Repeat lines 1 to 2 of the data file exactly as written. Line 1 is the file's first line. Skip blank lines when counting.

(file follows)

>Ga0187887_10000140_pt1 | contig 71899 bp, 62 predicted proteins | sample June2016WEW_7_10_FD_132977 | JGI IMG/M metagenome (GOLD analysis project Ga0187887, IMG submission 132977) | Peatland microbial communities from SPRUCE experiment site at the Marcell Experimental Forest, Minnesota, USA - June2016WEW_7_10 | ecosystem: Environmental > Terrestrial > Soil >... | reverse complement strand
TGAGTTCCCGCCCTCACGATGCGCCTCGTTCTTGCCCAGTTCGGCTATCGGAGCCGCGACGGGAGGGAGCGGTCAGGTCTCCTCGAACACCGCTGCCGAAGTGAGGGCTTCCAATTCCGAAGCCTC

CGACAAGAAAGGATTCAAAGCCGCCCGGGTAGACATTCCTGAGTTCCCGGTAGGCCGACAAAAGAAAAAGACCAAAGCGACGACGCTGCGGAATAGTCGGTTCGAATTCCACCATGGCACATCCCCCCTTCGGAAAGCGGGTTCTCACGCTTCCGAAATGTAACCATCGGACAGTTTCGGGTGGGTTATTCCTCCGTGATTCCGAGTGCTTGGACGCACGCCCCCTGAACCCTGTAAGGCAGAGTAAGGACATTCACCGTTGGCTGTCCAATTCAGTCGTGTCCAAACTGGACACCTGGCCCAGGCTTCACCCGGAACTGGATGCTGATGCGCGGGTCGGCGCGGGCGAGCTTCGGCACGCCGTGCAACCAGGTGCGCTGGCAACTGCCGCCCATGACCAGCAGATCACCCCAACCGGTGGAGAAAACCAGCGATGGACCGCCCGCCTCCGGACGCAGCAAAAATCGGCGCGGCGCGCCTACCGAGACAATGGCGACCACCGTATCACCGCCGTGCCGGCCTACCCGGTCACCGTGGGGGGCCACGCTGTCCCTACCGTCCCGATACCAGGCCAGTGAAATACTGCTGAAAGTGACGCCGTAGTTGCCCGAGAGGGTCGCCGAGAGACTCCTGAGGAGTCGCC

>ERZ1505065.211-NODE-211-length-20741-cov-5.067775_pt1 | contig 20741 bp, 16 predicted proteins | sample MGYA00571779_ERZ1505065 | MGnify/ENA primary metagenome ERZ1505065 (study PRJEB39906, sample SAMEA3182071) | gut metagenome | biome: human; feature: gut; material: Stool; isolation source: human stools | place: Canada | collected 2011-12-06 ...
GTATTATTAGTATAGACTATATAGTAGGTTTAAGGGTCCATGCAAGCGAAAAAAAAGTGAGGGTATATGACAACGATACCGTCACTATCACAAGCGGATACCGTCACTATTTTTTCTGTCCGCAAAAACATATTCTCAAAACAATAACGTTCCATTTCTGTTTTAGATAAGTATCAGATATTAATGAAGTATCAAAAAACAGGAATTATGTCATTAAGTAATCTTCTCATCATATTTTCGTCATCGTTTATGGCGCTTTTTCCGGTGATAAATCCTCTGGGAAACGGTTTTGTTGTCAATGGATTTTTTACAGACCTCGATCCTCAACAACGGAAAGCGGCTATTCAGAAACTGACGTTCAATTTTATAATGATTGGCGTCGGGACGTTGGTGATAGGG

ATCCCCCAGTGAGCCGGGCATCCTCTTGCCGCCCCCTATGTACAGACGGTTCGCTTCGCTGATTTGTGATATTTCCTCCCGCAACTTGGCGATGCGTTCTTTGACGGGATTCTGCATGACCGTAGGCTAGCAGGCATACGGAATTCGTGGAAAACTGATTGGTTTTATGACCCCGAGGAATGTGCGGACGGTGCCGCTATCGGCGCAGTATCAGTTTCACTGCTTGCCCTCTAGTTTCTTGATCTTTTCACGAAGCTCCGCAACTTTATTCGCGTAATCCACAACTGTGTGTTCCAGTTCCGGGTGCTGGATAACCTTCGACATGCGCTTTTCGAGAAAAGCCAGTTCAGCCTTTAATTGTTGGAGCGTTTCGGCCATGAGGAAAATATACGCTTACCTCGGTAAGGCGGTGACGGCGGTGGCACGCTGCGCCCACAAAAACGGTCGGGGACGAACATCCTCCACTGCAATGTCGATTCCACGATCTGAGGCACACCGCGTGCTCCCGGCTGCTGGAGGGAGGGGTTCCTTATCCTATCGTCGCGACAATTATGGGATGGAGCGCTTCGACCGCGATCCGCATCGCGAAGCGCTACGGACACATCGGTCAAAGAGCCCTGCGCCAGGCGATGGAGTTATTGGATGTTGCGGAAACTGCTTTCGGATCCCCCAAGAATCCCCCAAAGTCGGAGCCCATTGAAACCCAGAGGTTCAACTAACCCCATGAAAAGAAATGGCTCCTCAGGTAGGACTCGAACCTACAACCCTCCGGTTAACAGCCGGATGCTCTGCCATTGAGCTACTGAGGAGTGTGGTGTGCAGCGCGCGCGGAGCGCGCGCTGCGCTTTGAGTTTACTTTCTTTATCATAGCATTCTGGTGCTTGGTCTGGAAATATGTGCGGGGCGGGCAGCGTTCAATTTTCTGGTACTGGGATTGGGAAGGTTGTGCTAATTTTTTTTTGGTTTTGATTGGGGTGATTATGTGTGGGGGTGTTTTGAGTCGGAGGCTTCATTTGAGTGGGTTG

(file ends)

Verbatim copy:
>Ga0187887_10000140_pt1 | contig 71899 bp, 62 predicted proteins | sample June2016WEW_7_10_FD_132977 | JGI IMG/M metagenome (GOLD analysis project Ga0187887, IMG submission 132977) | Peatland microbial communities from SPRUCE experiment site at the Marcell Experimental Forest, Minnesota, USA - June2016WEW_7_10 | ecosystem: Environmental > Terrestrial > Soil >... | reverse complement strand
TGAGTTCCCGCCCTCACGATGCGCCTCGTTCTTGCCCAGTTCGGCTATCGGAGCCGCGACGGGAGGGAGCGGTCAGGTCTCCTCGAACACCGCTGCCGAAGTGAGGGCTTCCAATTCCGAAGCCTC